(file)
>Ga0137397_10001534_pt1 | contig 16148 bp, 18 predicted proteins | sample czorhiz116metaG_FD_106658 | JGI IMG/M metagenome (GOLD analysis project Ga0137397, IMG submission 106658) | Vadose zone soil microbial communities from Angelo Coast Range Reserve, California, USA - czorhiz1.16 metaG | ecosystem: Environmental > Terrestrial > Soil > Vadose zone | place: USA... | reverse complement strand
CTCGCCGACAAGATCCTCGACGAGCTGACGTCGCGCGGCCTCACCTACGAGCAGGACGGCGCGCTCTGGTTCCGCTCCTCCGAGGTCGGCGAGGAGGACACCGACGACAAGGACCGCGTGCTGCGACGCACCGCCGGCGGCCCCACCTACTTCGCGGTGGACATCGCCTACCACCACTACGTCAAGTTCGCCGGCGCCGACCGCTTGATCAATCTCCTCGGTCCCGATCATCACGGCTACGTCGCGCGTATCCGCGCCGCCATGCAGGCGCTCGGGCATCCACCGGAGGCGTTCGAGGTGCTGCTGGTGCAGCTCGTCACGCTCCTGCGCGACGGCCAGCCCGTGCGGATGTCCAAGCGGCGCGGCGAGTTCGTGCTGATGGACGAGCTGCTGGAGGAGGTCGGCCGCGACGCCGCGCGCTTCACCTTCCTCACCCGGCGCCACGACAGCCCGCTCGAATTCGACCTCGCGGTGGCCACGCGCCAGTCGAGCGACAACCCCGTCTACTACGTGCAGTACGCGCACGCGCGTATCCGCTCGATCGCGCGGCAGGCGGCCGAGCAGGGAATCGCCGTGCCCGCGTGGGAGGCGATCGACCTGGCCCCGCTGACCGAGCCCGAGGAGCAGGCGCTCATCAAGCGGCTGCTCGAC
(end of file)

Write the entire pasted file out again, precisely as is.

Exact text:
>Ga0137397_10001534_pt1 | contig 16148 bp, 18 predicted proteins | sample czorhiz116metaG_FD_106658 | JGI IMG/M metagenome (GOLD analysis project Ga0137397, IMG submission 106658) | Vadose zone soil microbial communities from Angelo Coast Range Reserve, California, USA - czorhiz1.16 metaG | ecosystem: Environmental > Terrestrial > Soil > Vadose zone | place: USA... | reverse complement strand
CTCGCCGACAAGATCCTCGACGAGCTGACGTCGCGCGGCCTCACCTACGAGCAGGACGGCGCGCTCTGGTTCCGCTCCTCCGAGGTCGGCGAGGAGGACACCGACGACAAGGACCGCGTGCTGCGACGCACCGCCGGCGGCCCCACCTACTTCGCGGTGGACATCGCCTACCACCACTACGTCAAGTTCGCCGGCGCCGACCGCTTGATCAATCTCCTCGGTCCCGATCATCACGGCTACGTCGCGCGTATCCGCGCCGCCATGCAGGCGCTCGGGCATCCACCGGAGGCGTTCGAGGTGCTGCTGGTGCAGCTCGTCACGCTCCTGCGCGACGGCCAGCCCGTGCGGATGTCCAAGCGGCGCGGCGAGTTCGTGCTGATGGACGAGCTGCTGGAGGAGGTCGGCCGCGACGCCGCGCGCTTCACCTTCCTCACCCGGCGCCACGACAGCCCGCTCGAATTCGACCTCGCGGTGGCCACGCGCCAGTCGAGCGACAACCCCGTCTACTACGTGCAGTACGCGCACGCGCGTATCCGCTCGATCGCGCGGCAGGCGGCCGAGCAGGGAATCGCCGTGCCCGCGTGGGAGGCGATCGACCTGGCCCCGCTGACCGAGCCCGAGGAGCAGGCGCTCATCAAGCGGCTGCTCGAC